New PCI Rules Rooted in New Threats

The PCI Data Security Standard just turned 10 years old in September and today marks another milestone in its evolution. As of today all PCI DSS assessments must evaluate compliance against version 3.2. There is an extensive list of new requirements and clarifications, although they will all be considered “best practices” until Feb. 1, 2018 when they will become enforceable. The two biggest changes, according to data security experts, involve multifactor authentication and responsibility when engaging third parties. Multifactor authentication will be required for all administrator access, not just remote access, which was the rule in the previous version. Also, even if an e-commerce merchant outsources online payment processing to a third-party service provider, the merchant is still responsible for PCI compliance.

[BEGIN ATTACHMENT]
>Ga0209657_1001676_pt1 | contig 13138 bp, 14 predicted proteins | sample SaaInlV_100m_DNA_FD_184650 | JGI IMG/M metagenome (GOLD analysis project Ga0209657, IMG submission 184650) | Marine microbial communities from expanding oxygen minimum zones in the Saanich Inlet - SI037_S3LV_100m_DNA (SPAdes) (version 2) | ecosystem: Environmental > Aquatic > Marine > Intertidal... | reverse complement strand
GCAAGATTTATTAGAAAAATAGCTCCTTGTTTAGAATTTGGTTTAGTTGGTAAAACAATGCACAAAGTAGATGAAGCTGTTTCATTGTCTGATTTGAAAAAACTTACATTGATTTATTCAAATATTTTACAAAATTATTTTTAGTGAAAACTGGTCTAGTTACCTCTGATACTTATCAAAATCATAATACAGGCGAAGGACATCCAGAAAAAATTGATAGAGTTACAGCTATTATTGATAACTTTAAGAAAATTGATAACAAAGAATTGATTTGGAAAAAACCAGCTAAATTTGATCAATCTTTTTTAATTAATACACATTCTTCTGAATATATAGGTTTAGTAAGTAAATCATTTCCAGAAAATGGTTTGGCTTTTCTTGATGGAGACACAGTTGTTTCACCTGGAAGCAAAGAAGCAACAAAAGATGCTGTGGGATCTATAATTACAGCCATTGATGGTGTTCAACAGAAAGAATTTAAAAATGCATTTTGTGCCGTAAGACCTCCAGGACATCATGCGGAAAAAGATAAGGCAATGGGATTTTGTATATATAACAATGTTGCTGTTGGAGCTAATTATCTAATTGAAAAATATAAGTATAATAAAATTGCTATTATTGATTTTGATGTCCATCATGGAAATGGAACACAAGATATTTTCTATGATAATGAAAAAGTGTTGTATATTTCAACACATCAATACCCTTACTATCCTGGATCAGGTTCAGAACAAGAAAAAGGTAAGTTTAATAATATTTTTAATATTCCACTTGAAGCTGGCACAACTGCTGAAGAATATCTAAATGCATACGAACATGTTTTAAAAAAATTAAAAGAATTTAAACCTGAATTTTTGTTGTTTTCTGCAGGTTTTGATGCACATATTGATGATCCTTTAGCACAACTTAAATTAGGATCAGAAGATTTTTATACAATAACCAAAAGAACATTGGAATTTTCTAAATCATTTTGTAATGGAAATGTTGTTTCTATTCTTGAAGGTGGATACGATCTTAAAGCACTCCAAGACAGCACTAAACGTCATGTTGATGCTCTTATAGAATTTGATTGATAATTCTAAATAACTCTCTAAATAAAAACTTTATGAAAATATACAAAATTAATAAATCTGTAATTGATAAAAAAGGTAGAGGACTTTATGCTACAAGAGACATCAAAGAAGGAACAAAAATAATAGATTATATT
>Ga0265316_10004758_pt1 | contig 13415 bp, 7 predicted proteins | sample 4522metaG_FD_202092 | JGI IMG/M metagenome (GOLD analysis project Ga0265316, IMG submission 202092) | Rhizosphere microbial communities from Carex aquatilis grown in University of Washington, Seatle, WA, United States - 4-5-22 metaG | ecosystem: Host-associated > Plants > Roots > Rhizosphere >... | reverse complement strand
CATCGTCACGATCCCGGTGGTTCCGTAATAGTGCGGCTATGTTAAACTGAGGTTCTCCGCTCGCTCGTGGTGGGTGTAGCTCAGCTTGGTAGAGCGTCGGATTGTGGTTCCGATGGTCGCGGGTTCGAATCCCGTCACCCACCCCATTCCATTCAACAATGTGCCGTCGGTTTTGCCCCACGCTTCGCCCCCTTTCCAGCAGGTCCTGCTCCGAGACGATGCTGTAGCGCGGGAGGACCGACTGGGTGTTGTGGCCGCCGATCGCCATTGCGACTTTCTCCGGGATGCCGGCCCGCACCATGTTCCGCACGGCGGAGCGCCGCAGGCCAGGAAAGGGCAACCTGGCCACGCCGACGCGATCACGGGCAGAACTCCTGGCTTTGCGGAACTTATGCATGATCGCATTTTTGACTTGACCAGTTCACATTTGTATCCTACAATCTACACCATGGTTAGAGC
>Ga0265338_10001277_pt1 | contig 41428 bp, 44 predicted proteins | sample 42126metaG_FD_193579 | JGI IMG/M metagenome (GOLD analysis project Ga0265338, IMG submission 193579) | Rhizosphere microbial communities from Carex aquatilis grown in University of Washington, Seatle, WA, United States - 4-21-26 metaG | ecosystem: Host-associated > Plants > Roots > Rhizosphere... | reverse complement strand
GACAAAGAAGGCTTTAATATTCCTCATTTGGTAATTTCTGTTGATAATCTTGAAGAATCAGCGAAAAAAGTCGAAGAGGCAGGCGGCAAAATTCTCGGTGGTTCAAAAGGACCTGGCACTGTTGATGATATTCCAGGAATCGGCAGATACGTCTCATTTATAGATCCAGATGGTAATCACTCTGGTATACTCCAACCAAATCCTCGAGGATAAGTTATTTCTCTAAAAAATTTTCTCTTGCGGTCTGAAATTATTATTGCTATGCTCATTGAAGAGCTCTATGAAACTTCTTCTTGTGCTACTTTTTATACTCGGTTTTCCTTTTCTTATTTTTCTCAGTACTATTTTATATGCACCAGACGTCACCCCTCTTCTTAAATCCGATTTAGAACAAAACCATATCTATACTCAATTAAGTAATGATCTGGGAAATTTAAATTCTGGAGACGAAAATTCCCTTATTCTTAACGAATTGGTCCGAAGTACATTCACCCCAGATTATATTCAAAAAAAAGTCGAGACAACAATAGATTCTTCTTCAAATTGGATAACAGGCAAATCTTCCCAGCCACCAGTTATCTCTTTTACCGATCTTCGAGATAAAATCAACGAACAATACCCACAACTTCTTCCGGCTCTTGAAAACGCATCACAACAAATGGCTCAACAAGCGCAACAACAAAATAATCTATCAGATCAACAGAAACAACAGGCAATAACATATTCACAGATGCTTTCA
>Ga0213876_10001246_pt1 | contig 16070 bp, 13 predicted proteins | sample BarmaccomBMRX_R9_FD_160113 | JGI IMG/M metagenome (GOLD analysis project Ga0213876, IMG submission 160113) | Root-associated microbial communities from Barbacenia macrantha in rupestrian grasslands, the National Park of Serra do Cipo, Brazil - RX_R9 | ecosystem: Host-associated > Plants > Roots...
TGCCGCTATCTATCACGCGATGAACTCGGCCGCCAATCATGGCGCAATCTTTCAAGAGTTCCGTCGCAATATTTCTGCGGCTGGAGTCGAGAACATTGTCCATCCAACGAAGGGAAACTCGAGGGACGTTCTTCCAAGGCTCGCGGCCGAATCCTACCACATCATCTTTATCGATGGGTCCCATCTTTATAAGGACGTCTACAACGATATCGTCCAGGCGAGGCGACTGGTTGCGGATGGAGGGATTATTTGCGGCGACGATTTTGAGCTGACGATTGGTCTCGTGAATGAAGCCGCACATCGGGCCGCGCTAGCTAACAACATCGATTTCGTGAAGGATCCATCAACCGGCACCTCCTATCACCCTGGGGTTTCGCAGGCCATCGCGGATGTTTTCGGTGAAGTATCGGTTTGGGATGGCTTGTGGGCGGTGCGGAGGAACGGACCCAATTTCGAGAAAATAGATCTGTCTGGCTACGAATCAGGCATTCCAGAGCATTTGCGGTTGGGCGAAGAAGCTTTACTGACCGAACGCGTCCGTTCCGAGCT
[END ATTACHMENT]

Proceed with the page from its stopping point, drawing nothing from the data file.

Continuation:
The changes in the PCI standard as it evolved over the past 10 years reflect its response to the increasingly sophisticated threats posed by hackers every day, Michael Aminzade, vice president of global compliance and risk services at Trustwave, told CardNotPresent.com.

“Ten years ago the focus of the standard was promoting the removing of unnecessary storage of data, network security and basic web application security,” said Aminzade. “Now the focus is about transforming account data. It’s around service providers and third parties and their security and management of card data on behalf of merchants and their customers and further encryption of card data inside the payment track. We can see a huge transformation from the first version of the standard to what the standard is focusing on today.”